September 27, 2022

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Record rain leaves at least 8 dead in South Korea's capital

Record rain leaves at least 8 dead in South Korea’s capital

SEOUL (Reuters) – At least eight people died in and around Seoul overnight, South Korean authorities said on Tuesday, after torrential rains caused power outages, triggered landslides and inundated roads and subways.

The southern part of the national capital received more than 100 mm (3.9 inches) of rain per hour late Monday, with 141.5 mm falling in some parts of the city, the highest rainfall in decades, according to the Korea Meteorological Administration (KMA) .

The average rainfall in Seoul since midnight Monday was 451 mm as of 2 p.m. Tuesday, with more forecast.

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President Yoon Seok Yeol on Tuesday visited a semi-basement apartment where three family members died the night before after flash floods filled the place.

The dangers of these underground apartments, called Panjia, were depicted in a flood scene in the Oscar-winning 2020 movie “Parasite.”

Yoon told residents of the area that he would try to ensure their lives return to normal as soon as possible, and instructed officials to consider measures to better ensure housing safety, according to a statement from his office.

At least five people had died in Seoul and three others in neighboring Gyeonggi Province by early Tuesday, the Central Disaster Control and Safety Measures Headquarters said.

It added that four, including three family members, died after they drowned in flooded buildings, one is believed to have been electrocuted, another was found under the wreckage of a bus stop, and the other two died in a landslide.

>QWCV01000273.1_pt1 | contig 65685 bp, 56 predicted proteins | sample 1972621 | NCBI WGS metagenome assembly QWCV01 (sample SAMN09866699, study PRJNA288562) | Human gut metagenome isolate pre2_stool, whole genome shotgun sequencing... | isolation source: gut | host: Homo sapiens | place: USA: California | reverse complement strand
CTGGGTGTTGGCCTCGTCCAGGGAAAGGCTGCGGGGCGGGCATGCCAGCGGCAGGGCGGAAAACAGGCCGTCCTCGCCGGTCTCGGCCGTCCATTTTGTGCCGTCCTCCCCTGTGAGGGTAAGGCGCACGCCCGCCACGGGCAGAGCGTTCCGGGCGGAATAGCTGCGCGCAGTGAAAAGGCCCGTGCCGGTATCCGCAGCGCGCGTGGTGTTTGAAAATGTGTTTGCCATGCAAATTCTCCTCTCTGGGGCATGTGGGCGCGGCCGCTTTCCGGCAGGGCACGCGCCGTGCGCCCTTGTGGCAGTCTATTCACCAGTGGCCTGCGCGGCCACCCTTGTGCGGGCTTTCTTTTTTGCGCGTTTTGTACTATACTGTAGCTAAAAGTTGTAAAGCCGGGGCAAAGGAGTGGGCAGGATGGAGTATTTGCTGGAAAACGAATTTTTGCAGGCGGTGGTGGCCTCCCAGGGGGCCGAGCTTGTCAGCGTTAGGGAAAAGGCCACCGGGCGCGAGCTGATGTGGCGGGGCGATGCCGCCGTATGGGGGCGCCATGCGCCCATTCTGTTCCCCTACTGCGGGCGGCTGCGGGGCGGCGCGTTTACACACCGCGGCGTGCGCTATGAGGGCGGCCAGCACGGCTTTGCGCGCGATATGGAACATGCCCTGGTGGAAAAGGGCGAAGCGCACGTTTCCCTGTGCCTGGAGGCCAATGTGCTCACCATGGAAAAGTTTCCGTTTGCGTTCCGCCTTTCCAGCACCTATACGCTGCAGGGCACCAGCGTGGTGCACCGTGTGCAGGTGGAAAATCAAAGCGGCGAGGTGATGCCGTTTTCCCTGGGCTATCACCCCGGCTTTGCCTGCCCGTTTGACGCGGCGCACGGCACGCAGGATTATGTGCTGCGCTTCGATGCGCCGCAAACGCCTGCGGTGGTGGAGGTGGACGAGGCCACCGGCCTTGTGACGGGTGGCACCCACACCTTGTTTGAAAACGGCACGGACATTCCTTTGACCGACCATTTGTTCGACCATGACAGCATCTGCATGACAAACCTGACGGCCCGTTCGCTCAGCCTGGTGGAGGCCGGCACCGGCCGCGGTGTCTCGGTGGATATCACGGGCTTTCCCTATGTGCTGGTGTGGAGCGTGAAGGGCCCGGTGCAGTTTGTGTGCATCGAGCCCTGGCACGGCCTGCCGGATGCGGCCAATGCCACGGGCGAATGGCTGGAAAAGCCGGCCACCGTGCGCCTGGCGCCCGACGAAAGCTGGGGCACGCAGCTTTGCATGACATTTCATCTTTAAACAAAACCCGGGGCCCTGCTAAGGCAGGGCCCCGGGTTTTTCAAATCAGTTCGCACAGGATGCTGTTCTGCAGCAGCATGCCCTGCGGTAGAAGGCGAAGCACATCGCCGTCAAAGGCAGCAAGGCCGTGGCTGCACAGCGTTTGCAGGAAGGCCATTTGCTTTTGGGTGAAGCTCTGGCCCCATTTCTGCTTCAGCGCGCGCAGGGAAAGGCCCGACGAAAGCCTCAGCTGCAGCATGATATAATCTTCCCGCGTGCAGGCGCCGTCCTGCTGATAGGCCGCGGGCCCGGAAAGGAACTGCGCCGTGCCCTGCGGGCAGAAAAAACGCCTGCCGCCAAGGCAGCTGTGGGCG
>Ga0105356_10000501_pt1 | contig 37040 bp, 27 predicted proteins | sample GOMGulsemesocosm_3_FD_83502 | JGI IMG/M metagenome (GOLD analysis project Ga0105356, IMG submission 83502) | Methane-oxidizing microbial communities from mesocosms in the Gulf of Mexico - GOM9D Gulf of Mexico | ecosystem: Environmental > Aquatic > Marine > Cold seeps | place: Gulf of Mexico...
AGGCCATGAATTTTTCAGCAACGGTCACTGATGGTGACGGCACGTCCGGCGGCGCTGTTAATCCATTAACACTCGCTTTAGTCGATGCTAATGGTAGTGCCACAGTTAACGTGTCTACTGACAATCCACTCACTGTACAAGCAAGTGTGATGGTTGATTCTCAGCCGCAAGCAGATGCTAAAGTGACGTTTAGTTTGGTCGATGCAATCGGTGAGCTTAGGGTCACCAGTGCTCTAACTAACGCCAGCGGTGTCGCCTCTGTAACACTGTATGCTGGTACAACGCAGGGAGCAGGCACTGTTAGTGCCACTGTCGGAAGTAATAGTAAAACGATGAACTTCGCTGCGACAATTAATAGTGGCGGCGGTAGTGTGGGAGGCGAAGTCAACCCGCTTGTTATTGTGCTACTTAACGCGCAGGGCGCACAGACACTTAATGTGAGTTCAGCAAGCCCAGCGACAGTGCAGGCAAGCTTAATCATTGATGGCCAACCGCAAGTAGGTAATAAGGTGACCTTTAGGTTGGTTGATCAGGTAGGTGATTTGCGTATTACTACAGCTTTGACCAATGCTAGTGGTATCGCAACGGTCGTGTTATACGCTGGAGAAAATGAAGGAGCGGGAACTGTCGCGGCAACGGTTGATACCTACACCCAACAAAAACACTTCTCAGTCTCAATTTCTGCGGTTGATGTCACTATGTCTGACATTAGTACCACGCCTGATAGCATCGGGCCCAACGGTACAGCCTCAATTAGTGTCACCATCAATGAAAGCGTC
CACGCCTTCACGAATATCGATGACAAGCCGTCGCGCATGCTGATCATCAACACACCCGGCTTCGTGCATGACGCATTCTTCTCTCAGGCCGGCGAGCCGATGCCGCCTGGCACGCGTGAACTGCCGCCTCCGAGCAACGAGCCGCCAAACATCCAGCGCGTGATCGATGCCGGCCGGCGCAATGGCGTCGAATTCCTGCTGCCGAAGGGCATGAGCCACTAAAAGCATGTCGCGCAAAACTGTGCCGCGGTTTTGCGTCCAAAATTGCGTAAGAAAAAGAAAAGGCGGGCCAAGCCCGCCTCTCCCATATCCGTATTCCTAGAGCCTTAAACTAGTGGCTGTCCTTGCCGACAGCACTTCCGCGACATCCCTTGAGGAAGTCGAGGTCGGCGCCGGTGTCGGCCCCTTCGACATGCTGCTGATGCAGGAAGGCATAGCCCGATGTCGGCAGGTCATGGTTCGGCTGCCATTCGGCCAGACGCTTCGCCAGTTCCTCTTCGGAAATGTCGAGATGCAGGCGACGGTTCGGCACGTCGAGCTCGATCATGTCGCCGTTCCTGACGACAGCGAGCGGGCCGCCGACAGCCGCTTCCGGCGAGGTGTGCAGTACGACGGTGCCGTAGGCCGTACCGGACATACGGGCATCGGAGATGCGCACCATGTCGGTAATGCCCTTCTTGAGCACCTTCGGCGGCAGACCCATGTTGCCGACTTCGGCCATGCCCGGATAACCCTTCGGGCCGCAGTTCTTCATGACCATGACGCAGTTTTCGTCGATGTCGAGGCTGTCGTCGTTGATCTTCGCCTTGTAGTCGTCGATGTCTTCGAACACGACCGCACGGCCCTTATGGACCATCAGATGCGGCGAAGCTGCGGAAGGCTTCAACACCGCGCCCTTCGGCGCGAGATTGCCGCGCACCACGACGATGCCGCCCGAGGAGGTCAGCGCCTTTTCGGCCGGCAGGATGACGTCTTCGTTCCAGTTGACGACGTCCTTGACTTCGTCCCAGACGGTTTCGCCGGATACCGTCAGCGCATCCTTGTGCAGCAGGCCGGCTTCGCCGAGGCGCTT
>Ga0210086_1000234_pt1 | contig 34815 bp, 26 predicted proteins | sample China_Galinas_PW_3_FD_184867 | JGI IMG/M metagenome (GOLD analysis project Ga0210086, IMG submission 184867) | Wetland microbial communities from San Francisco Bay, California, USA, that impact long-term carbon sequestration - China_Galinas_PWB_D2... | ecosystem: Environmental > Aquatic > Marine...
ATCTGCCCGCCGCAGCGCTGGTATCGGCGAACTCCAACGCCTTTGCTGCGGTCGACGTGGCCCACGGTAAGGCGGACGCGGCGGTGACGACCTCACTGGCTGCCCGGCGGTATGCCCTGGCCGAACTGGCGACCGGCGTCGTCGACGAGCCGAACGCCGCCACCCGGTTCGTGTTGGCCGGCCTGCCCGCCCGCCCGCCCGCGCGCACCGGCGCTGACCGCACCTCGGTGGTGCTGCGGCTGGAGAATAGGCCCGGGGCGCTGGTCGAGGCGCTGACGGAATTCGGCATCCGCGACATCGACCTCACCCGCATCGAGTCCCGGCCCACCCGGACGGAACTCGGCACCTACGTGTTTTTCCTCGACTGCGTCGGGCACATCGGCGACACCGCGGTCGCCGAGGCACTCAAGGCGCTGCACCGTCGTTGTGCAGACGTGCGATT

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At least nine people were wounded, while seven were missing.

In the dense, quaint Gangnam district, some buildings and shops were inundated and power cut off, while cars, buses and subway stations were inundated, leaving people stranded.

Lim Na-kyung, a 31-year-old office worker, recounted her concerns Monday night, saying the situation reminded her of a scene from the 1997 movie “Titanic.”

“I had to keep going up because the building was sinking at such a rapid pace…I couldn’t believe I was trapped in a building with 40 other people in the middle of Gangnam,” said the mother of two. who eventually had to spend the night at the Pilates center on the fourth floor.

The data showed that at least 765 facilities were damaged. About 52 motorways and roads were closed.

About 391 people were displaced in the greater Seoul area, most of whom had to stay in local schools and gyms. According to the data, another 399 have temporarily moved to community centers and schools.

Headquarters raised its crisis alert status to the highest levels and asked organizations to adjust their working hours.

The Kosovo Financial Agency issued warnings of heavy rains across the capital and the metropolitan area of ​​26 million people, as well as parts of Gangwon and Chungcheong provinces.

KMA expects heavy rain to continue in the central part of the country until at least Wednesday.

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While South Korea often experiences torrential rains in summer, “this sharp increase in rainfall and frequent torrential rains cannot be explained without the significant trend of climate change,” a North Korean agency official, who requested anonymity, told Reuters. “This phenomenon is seen more often because of climate change that has prolonged summer.”

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(Reporting by Juri Roh and Minwoo Park). Additional reporting by Josh Smith. Editing by Lincoln Fest and Jerry Doyle

Our criteria: Thomson Reuters Trust Principles.